Ne Obliviscaris are at the forefront of progressive metal

Australia’s progressive metal innovators Ne Obliviscaris are around for quite some time now. Formed in 2003 the band worked hard for a long time to perfect their progressive style of metal. They now have recently signed to Season Of Mist for their second album ‘Citadel’. All signs point into the direction of success now with the new album and a successful crowdfunding campaign that saw the band reaching their funding goal in a flash. The money from the campaign will be used to take Ne Obliviscaris on tour to parts of the world the band didn’t have the chance to visit yet.

The term progressive metal is used rather lightly these days for any band that deviates from the beaten paths of the different metal subgenres. Ne Obliviscaris is one of the bands that has truly earned this trademark over the years. ‘Citadel’ is another proof of that. On ‘Citadel’ the band combines aggressive and brutal metal in complex song structures with melodic parts that are headed by the use of the violin. Harsh and clean vocals go hand in hand together.

‘Citadel’ includes only six songs. The album starts with the trilogy ‘Painters Of The Tempest’. ‘Part I: Wyrmholes’ is a 3-minutes acoustic introduction that features Tm Charles on violin. The main part of the trilogy and centre piece of the album follows with the 16-minute ‘Part II: Triptych Lux’, a complex song that features all the trademarks of Ne Obliviscaris. The main body of the song consists of extreme metal structures with harsh vocals intercut with three major breaks throughout the songs. These breaks then include all the other influences that make Ne Obliviscaris a progressive band. The breaks show references to folk, jazz and even flamenco using violin, acoustic guitars and clean vocals. And just when you thought the song had turned into a direction away from metal the bands hits you right in the face with the next brutal riff and harsh vocals. ‘Part III: Reveries From The Stained’ is then a 3-minute outro to the trilogy that again features Tim Charles on violin and lets again shine through jazz and flamenco influences.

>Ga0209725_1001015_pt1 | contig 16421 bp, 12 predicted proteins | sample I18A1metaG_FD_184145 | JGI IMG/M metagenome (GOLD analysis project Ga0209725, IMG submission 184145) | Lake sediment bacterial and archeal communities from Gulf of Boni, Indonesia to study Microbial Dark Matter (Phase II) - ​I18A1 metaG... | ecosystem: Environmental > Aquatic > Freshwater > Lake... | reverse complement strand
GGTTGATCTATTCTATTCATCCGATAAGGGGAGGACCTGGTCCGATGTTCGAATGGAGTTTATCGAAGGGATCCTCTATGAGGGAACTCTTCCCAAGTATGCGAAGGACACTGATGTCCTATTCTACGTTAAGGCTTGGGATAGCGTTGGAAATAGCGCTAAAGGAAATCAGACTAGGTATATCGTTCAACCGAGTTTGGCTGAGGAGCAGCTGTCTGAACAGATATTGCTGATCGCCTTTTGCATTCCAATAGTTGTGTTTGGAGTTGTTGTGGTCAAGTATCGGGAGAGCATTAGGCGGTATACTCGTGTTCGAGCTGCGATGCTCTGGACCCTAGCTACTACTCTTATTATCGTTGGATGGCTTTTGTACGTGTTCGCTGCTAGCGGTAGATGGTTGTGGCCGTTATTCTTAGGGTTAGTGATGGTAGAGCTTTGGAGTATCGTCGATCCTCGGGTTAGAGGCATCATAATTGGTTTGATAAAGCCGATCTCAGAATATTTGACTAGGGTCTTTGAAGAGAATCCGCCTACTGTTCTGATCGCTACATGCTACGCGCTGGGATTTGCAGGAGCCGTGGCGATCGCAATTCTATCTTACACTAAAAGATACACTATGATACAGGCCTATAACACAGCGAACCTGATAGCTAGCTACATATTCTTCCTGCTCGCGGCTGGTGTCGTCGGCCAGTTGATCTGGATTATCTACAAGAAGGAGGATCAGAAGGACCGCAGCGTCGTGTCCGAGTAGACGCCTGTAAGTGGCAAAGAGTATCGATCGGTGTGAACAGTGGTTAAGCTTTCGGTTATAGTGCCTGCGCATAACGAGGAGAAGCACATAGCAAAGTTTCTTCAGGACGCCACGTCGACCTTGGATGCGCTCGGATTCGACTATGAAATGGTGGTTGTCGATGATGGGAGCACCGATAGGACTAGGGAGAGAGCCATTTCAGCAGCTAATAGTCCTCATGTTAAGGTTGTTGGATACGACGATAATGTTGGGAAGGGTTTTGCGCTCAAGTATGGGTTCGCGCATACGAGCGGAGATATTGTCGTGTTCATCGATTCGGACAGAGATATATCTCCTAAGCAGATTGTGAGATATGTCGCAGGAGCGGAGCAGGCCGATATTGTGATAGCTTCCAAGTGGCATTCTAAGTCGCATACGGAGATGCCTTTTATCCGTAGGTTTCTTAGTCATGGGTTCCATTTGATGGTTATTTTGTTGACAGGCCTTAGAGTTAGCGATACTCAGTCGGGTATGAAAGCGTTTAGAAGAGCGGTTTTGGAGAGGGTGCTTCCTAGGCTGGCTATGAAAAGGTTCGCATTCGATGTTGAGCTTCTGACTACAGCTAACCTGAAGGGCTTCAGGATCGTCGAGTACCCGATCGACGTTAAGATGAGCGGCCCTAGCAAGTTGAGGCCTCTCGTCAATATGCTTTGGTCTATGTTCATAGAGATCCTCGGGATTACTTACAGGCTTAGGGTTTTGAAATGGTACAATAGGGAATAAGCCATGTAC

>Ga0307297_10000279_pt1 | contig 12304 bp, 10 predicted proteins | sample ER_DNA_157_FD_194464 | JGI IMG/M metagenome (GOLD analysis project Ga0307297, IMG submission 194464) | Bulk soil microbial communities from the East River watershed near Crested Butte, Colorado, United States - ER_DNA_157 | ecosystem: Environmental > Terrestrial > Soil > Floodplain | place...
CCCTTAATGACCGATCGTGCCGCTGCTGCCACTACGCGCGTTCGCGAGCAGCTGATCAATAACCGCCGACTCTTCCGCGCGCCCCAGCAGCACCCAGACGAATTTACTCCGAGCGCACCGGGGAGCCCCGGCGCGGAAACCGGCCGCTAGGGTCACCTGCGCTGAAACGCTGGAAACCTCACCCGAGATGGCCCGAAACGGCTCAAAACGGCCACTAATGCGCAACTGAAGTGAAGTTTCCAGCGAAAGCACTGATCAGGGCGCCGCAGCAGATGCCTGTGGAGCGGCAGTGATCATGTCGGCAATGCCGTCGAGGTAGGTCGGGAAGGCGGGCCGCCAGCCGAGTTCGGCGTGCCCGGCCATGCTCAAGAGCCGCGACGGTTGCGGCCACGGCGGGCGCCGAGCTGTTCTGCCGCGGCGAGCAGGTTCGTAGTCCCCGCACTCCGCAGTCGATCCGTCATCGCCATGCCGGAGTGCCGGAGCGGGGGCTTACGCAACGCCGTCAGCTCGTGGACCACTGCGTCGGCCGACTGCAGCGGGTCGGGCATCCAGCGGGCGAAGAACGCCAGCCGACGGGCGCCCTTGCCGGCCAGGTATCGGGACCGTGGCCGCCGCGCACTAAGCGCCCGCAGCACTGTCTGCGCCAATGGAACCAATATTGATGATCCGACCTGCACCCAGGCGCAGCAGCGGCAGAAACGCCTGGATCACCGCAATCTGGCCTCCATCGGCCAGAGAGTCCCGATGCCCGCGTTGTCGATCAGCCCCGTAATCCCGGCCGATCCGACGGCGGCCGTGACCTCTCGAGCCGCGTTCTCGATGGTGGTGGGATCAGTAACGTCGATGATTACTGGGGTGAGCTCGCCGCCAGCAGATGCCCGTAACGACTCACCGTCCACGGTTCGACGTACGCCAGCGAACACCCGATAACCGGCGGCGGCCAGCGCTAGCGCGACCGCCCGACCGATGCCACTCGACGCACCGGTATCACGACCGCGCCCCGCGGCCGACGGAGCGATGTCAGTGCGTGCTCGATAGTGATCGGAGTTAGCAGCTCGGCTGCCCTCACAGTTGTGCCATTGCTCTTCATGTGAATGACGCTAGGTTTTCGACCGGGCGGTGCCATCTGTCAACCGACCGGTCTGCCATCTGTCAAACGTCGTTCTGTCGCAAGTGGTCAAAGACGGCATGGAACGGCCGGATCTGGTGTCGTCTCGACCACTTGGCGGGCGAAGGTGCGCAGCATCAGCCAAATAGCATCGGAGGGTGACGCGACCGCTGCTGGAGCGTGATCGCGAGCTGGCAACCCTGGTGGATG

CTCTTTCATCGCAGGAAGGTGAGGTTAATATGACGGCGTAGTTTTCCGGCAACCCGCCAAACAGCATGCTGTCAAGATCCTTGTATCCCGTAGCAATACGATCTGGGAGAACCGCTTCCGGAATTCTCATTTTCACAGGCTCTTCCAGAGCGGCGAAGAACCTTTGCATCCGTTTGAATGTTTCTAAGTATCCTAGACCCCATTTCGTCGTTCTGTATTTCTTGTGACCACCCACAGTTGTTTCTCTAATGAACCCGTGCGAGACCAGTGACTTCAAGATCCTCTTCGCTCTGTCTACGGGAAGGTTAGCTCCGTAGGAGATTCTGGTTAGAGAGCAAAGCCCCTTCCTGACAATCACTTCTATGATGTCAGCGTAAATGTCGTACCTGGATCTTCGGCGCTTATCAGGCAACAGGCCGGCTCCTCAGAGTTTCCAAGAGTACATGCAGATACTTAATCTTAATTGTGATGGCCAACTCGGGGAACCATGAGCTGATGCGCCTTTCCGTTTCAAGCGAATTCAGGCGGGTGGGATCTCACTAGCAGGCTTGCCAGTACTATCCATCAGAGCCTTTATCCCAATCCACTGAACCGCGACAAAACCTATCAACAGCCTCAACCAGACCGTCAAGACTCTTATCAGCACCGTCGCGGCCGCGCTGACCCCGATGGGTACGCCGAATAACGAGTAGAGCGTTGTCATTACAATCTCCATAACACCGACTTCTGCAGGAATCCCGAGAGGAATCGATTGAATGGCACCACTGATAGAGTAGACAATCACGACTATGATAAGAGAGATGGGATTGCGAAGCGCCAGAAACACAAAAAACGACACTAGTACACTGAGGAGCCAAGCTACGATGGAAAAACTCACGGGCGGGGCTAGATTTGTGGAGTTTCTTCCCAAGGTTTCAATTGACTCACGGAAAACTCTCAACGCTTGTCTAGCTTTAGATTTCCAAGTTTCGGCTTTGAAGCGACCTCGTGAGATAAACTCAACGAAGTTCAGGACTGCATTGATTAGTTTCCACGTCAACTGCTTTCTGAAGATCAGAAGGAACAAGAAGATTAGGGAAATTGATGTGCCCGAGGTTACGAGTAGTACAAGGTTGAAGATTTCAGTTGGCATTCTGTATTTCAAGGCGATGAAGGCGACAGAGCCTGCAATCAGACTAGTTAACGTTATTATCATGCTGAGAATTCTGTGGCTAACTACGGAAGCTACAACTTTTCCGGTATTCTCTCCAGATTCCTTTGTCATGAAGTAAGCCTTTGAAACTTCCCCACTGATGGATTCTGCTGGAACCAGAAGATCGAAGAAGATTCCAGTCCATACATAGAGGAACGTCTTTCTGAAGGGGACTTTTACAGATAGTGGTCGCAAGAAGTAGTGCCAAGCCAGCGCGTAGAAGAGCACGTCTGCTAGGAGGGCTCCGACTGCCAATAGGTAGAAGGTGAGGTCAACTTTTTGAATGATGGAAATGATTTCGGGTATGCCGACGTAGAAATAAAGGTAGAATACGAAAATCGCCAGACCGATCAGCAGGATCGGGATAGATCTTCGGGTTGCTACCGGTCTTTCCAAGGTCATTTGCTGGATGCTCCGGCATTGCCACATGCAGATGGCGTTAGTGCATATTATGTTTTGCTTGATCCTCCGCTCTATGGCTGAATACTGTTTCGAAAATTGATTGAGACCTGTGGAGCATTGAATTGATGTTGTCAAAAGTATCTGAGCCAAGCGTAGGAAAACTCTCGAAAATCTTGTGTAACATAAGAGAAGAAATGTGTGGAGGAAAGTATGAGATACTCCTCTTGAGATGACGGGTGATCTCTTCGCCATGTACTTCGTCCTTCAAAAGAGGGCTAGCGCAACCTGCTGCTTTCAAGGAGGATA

Up next is ‘Phyrric’, with only just under 10 minutes the most straight forward song on  ‘Citadel’ if there is anything like straight forward on this album. ‘Phyrric’ shows more of the variety of ‘Painters Of The Tempest’. Another feature of a progressive band is always the great musicianship. Ne Obliviscaris do not disappoint in that area. The solo work on ‘Phyrric’ is truly state of the art and outstanding.

The album then finishes with the 2-part song ‘Devour Me, Colossus’. The 12-minute ‘Part I: Blackholes’ goes right into fifth gear with an aggressive riff and more double-bass action. The song then features more clean vocals. Violin is again dominant in a big break in the middle of the song. ‘Part II: Contor’ is then the acoustic outro that you would expect after the first five songs.

Ne Obliviscaris have honed their craft over more than a decade in the studio and with many live performances. If you are open-minded about metal and a not afraid to listen to metal that truly breaks the rules and boundaries ‘Citadel’ is an album for you. It seems that now is the time for Ne Obliviscaris’ to take the band to a whole new level. ‘Citadel’ is a great album from one of the up-and-coming metal bands that stretch the boundaries of music. I am looking forward to seeing Ne Obliviscaris on stage performing ‘Citadel’.

8.5 of 10

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